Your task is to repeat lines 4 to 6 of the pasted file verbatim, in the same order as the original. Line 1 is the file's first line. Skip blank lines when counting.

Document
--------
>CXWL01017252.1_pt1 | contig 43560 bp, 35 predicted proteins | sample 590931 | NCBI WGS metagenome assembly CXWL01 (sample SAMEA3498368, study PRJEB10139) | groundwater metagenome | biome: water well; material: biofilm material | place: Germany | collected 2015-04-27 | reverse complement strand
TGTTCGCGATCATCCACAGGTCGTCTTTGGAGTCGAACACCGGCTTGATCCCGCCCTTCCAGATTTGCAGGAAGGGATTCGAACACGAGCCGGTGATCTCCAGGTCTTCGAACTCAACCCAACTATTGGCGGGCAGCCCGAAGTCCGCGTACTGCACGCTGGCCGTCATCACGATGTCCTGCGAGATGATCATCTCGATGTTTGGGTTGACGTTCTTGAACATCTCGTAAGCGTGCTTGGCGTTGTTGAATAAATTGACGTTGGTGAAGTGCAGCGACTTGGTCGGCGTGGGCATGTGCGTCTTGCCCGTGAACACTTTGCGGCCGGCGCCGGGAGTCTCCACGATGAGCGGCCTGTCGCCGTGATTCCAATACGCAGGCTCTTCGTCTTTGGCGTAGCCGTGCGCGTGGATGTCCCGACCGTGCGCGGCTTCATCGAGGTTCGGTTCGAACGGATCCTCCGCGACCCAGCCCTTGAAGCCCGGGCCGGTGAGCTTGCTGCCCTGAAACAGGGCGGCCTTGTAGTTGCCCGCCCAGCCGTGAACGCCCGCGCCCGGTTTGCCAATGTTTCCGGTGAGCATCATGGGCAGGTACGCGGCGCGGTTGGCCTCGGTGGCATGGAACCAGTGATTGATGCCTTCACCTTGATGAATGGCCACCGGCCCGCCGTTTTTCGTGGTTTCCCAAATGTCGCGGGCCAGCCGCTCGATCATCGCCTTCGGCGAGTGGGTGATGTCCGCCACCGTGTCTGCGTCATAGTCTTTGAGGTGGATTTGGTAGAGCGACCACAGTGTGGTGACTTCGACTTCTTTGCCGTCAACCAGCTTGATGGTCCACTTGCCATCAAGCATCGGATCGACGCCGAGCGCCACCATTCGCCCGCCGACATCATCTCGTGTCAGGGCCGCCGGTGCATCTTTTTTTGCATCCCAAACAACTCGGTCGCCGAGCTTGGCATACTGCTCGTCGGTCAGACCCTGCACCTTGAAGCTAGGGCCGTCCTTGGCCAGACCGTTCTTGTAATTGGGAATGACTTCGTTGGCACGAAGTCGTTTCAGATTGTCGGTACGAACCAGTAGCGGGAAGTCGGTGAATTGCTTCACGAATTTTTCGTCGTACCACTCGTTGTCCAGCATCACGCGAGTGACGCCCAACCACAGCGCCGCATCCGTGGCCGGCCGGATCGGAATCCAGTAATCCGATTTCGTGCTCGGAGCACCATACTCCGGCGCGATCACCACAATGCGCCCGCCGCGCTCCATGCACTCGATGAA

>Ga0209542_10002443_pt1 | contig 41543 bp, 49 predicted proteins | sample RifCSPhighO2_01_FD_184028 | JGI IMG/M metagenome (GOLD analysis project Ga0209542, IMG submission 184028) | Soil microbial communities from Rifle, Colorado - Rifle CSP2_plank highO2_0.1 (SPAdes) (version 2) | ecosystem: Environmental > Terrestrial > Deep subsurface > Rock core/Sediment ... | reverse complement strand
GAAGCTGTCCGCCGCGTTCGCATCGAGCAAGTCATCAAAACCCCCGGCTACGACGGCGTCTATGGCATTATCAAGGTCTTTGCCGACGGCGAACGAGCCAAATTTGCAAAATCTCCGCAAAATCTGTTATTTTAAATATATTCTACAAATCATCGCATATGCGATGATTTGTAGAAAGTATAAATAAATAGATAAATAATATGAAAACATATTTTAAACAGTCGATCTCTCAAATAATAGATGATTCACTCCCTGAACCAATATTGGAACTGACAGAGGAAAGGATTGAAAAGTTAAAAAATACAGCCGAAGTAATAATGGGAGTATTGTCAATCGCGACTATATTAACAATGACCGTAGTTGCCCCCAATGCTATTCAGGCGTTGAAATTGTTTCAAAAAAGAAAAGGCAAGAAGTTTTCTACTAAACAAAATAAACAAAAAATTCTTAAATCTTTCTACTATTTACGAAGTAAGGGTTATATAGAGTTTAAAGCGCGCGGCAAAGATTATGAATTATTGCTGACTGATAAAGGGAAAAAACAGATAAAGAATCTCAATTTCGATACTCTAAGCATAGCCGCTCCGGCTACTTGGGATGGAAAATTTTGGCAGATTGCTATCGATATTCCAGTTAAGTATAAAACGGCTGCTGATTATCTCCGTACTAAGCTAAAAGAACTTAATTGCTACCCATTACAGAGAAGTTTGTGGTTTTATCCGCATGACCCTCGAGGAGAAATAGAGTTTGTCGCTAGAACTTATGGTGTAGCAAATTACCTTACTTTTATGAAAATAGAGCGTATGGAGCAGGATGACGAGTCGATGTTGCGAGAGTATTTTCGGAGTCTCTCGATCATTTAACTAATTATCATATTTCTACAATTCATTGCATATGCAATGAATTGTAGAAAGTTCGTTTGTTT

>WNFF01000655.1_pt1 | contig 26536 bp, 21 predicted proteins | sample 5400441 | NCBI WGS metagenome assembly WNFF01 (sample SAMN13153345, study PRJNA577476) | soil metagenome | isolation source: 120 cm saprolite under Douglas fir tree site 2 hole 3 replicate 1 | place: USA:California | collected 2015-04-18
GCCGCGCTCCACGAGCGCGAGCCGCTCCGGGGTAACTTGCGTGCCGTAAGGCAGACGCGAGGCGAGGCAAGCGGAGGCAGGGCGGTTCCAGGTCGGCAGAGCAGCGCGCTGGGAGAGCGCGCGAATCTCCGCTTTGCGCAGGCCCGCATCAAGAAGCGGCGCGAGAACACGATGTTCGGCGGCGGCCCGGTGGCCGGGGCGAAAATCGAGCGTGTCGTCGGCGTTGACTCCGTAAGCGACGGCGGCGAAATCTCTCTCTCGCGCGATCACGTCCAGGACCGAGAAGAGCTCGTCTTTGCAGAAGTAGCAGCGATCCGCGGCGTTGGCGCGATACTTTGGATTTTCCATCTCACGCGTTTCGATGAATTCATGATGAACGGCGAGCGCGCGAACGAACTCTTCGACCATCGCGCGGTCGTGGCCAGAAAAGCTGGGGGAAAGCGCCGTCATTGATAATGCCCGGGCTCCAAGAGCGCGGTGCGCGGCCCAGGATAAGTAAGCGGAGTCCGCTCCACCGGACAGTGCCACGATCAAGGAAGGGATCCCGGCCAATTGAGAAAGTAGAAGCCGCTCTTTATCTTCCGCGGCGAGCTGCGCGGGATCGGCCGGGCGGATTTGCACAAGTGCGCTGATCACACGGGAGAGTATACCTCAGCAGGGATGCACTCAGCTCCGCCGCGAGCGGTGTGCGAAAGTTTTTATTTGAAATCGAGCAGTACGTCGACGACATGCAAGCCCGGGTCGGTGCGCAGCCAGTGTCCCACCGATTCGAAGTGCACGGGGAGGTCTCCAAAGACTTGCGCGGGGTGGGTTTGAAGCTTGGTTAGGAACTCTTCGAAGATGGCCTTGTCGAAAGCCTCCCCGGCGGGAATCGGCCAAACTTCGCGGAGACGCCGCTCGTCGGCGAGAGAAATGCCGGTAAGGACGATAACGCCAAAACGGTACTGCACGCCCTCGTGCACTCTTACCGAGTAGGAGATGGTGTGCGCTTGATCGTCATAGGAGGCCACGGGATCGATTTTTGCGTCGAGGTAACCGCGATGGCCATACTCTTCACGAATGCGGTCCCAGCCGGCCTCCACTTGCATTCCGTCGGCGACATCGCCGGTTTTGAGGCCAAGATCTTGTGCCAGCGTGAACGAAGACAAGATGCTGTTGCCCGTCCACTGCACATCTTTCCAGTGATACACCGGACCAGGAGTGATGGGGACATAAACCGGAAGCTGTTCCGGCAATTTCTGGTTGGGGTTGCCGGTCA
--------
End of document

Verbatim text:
GAAGCTGTCCGCCGCGTTCGCATCGAGCAAGTCATCAAAACCCCCGGCTACGACGGCGTCTATGGCATTATCAAGGTCTTTGCCGACGGCGAACGAGCCAAATTTGCAAAATCTCCGCAAAATCTGTTATTTTAAATATATTCTACAAATCATCGCATATGCGATGATTTGTAGAAAGTATAAATAAATAGATAAATAATATGAAAACATATTTTAAACAGTCGATCTCTCAAATAATAGATGATTCACTCCCTGAACCAATATTGGAACTGACAGAGGAAAGGATTGAAAAGTTAAAAAATACAGCCGAAGTAATAATGGGAGTATTGTCAATCGCGACTATATTAACAATGACCGTAGTTGCCCCCAATGCTATTCAGGCGTTGAAATTGTTTCAAAAAAGAAAAGGCAAGAAGTTTTCTACTAAACAAAATAAACAAAAAATTCTTAAATCTTTCTACTATTTACGAAGTAAGGGTTATATAGAGTTTAAAGCGCGCGGCAAAGATTATGAATTATTGCTGACTGATAAAGGGAAAAAACAGATAAAGAATCTCAATTTCGATACTCTAAGCATAGCCGCTCCGGCTACTTGGGATGGAAAATTTTGGCAGATTGCTATCGATATTCCAGTTAAGTATAAAACGGCTGCTGATTATCTCCGTACTAAGCTAAAAGAACTTAATTGCTACCCATTACAGAGAAGTTTGTGGTTTTATCCGCATGACCCTCGAGGAGAAATAGAGTTTGTCGCTAGAACTTATGGTGTAGCAAATTACCTTACTTTTATGAAAATAGAGCGTATGGAGCAGGATGACGAGTCGATGTTGCGAGAGTATTTTCGGAGTCTCTCGATCATTTAACTAATTATCATATTTCTACAATTCATTGCATATGCAATGAATTGTAGAAAGTTCGTTTGTTT

>WNFF01000655.1_pt1 | contig 26536 bp, 21 predicted proteins | sample 5400441 | NCBI WGS metagenome assembly WNFF01 (sample SAMN13153345, study PRJNA577476) | soil metagenome | isolation source: 120 cm saprolite under Douglas fir tree site 2 hole 3 replicate 1 | place: USA:California | collected 2015-04-18
GCCGCGCTCCACGAGCGCGAGCCGCTCCGGGGTAACTTGCGTGCCGTAAGGCAGACGCGAGGCGAGGCAAGCGGAGGCAGGGCGGTTCCAGGTCGGCAGAGCAGCGCGCTGGGAGAGCGCGCGAATCTCCGCTTTGCGCAGGCCCGCATCAAGAAGCGGCGCGAGAACACGATGTTCGGCGGCGGCCCGGTGGCCGGGGCGAAAATCGAGCGTGTCGTCGGCGTTGACTCCGTAAGCGACGGCGGCGAAATCTCTCTCTCGCGCGATCACGTCCAGGACCGAGAAGAGCTCGTCTTTGCAGAAGTAGCAGCGATCCGCGGCGTTGGCGCGATACTTTGGATTTTCCATCTCACGCGTTTCGATGAATTCATGATGAACGGCGAGCGCGCGAACGAACTCTTCGACCATCGCGCGGTCGTGGCCAGAAAAGCTGGGGGAAAGCGCCGTCATTGATAATGCCCGGGCTCCAAGAGCGCGGTGCGCGGCCCAGGATAAGTAAGCGGAGTCCGCTCCACCGGACAGTGCCACGATCAAGGAAGGGATCCCGGCCAATTGAGAAAGTAGAAGCCGCTCTTTATCTTCCGCGGCGAGCTGCGCGGGATCGGCCGGGCGGATTTGCACAAGTGCGCTGATCACACGGGAGAGTATACCTCAGCAGGGATGCACTCAGCTCCGCCGCGAGCGGTGTGCGAAAGTTTTTATTTGAAATCGAGCAGTACGTCGACGACATGCAAGCCCGGGTCGGTGCGCAGCCAGTGTCCCACCGATTCGAAGTGCACGGGGAGGTCTCCAAAGACTTGCGCGGGGTGGGTTTGAAGCTTGGTTAGGAACTCTTCGAAGATGGCCTTGTCGAAAGCCTCCCCGGCGGGAATCGGCCAAACTTCGCGGAGACGCCGCTCGTCGGCGAGAGAAATGCCGGTAAGGACGATAACGCCAAAACGGTACTGCACGCCCTCGTGCACTCTTACCGAGTAGGAGATGGTGTGCGCTTGATCGTCATAGGAGGCCACGGGATCGATTTTTGCGTCGAGGTAACCGCGATGGCCATACTCTTCACGAATGCGGTCCCAGCCGGCCTCCACTTGCATTCCGTCGGCGACATCGCCGGTTTTGAGGCCAAGATCTTGTGCCAGCGTGAACGAAGACAAGATGCTGTTGCCCGTCCACTGCACATCTTTCCAGTGATACACCGGACCAGGAGTGATGGGGACATAAACCGGAAGCTGTTCCGGCAATTTCTGGTTGGGGTTGCCGGTCA